Central African Republic: Three UN Peacekeepers Killed Ahead of Polls

Zambian peacekeepers from the UN mission, MINUSCA, on patrol in the Central African Republic.
26 December 2020

The three mediators from Burundi were caught in an onslaught the UN described as a possible war crime. Fighting is continuing between rebels and government forces as the country prepares for an election.

Three United Nations peacekeepers have been killed by unidentified combatants in attacks across three different locations in the Central African Republic, the UN Secretary-General's spokesperson said in a statement.

The attacks, which also saw two people wounded, took place in Dekoa, central Kemo Prefecture, and in Bakouma, in the southern Mbomou Prefecture.

The country is currently embroiled in a violence-hit general election campaign as fighting continues between rebels and government forces.

Ahead of the polls, 63-year-old incumbent President Faustin Archange Touadera has accused his predecessor Francois Bozize of plotting a coup.

Possible war crime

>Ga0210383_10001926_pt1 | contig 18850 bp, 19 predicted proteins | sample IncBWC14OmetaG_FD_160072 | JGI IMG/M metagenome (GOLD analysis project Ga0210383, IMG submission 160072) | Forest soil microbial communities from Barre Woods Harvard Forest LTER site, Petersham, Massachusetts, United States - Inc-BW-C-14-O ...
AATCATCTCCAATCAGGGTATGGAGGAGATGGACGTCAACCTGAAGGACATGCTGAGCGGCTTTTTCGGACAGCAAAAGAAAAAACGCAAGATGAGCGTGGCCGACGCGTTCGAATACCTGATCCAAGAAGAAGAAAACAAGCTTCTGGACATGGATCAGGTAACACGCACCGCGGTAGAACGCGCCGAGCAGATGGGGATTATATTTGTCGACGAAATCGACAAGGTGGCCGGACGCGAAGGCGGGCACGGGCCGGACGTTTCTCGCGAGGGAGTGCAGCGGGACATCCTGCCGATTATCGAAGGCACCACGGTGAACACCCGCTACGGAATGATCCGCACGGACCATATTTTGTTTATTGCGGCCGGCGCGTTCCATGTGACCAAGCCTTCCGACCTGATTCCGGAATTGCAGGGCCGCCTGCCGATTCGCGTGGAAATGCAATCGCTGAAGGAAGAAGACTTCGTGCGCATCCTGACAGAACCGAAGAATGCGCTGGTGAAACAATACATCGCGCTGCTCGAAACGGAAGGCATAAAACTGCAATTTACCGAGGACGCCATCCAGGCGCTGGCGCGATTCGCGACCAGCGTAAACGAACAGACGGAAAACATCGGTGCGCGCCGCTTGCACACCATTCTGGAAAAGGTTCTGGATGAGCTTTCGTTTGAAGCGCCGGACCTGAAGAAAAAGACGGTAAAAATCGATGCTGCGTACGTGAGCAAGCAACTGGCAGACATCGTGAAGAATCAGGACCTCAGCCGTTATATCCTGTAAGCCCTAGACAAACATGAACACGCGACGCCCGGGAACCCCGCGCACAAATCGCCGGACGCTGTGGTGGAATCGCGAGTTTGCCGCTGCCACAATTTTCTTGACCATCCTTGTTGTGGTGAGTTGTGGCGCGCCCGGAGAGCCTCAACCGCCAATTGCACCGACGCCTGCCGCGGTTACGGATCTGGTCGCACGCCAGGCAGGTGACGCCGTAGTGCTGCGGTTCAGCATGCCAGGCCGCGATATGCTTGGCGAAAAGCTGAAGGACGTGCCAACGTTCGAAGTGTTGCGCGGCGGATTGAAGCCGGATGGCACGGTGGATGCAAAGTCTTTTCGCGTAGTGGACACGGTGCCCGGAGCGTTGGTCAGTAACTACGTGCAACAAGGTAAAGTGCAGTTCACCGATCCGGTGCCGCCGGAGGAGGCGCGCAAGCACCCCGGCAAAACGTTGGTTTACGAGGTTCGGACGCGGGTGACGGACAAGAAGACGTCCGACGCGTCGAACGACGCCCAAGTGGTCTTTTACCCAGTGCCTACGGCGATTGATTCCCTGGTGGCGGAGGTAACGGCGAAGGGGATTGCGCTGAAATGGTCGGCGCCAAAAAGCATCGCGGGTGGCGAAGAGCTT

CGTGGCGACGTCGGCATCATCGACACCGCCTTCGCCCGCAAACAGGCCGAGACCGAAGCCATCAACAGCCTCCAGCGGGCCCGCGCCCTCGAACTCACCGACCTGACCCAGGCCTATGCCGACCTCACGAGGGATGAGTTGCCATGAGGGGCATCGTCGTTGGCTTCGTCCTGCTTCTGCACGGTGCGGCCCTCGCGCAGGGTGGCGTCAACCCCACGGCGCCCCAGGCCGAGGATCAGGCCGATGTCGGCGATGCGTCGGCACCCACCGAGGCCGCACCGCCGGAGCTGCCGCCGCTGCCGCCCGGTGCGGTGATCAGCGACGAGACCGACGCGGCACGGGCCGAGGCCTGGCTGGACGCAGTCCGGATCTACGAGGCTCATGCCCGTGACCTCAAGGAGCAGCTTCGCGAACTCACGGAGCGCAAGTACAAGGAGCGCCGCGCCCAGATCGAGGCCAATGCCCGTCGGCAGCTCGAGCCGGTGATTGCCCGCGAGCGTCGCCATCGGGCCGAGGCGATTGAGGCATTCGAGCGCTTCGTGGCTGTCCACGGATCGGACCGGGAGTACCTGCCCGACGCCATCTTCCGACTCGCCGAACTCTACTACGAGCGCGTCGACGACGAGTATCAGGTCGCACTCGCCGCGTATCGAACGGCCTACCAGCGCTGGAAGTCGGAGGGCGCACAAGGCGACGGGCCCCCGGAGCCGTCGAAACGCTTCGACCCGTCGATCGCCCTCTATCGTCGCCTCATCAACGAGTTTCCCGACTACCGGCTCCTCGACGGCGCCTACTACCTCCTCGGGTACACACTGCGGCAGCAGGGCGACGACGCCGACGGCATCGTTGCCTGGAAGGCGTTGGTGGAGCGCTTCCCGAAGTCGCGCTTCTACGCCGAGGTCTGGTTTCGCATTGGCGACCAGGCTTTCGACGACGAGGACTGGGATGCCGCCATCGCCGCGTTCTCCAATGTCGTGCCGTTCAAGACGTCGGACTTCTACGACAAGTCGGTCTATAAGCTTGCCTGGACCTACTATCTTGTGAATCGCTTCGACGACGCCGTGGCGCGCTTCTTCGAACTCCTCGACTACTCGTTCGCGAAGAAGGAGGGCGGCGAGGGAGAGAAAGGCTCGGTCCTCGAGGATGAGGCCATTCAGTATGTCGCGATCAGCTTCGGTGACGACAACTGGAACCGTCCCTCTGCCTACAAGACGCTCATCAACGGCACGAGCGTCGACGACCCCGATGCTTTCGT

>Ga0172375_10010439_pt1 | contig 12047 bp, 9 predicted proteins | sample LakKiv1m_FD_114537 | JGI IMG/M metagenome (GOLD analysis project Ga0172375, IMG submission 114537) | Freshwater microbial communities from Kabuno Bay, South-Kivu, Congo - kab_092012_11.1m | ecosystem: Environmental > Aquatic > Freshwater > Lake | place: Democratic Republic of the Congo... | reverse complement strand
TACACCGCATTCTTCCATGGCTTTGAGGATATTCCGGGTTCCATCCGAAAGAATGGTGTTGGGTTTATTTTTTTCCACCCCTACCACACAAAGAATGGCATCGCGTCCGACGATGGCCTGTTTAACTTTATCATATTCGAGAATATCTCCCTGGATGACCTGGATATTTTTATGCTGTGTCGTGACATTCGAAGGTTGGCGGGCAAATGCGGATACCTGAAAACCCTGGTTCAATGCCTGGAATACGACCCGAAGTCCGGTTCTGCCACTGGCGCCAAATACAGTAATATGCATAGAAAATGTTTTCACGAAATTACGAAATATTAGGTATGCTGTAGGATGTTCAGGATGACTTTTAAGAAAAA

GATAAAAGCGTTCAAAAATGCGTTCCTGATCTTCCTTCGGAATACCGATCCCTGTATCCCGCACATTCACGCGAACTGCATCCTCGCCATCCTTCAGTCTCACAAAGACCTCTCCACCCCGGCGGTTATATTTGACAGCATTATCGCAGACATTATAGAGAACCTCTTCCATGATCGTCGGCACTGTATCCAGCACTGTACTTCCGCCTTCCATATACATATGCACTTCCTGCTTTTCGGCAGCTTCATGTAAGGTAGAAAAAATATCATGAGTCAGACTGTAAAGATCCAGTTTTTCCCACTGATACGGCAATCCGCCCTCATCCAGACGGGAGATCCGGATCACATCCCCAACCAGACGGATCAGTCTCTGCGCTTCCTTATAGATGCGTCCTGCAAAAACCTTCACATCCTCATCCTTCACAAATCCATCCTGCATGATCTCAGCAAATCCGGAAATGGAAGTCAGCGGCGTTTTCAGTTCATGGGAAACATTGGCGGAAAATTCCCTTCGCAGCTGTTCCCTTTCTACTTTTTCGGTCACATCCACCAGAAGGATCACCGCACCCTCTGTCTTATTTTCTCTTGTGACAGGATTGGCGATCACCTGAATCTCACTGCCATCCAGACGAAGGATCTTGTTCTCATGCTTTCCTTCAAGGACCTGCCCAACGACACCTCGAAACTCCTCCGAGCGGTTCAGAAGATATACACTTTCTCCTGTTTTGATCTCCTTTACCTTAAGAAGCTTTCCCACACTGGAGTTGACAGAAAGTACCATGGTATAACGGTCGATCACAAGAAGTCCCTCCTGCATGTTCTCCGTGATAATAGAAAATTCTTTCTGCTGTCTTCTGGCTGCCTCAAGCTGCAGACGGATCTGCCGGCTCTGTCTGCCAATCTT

The UN released a statement saying it "strongly condemns today's attacks by unidentified armed combatants on Central African national defense and security forces, and the United Nations Multidimensional Integrated Stabilization Mission."

The statement attributed to UN chief Antonio Guterres continued: "The Secretary-General expresses his deepest condolences to the families of the deceased peacekeepers. He wishes a speedy recovery to the injured."

"The Secretary-General recalls that attacks against United Nations peacekeepers may constitute a war crime. He calls on the Central African Republic authorities to investigate these heinous attacks and swiftly bring perpetrators to justice."

The incident occurred shortly after a rebel coalition called off a ceasefire, saying it would resume its march on the capital.

Ongoing violence

The killings took place ahead of Sunday's first-round vote to elect the President and National Assembly.

If no candidate for head of state receives more than 50% of the vote, a runoff will take place in mid-February.

Going into the polls, incumbent President Faustin Archange Touadera has accused his predecessor Francois Bozize of plotting a coup.

Bozize -- who is under UN sanctions and barred from running -- denies the charges.

The oil-rich nation has been at the center of a fierce conflict for years, with clashes between a predominantly Muslim rebel coalition and Christian militias after Bozize was toppled in 2013.

A French military intervention together with a UN peace mission temporarily stabilized the country with a peace agreement signed in 2019, but there are recurring flare-ups of violence.

The recent increase in brutality has prompted Russia and Rwanda to deploy military consultants and troops in the landlocked country.

jsi/mm (AFP, dpa)

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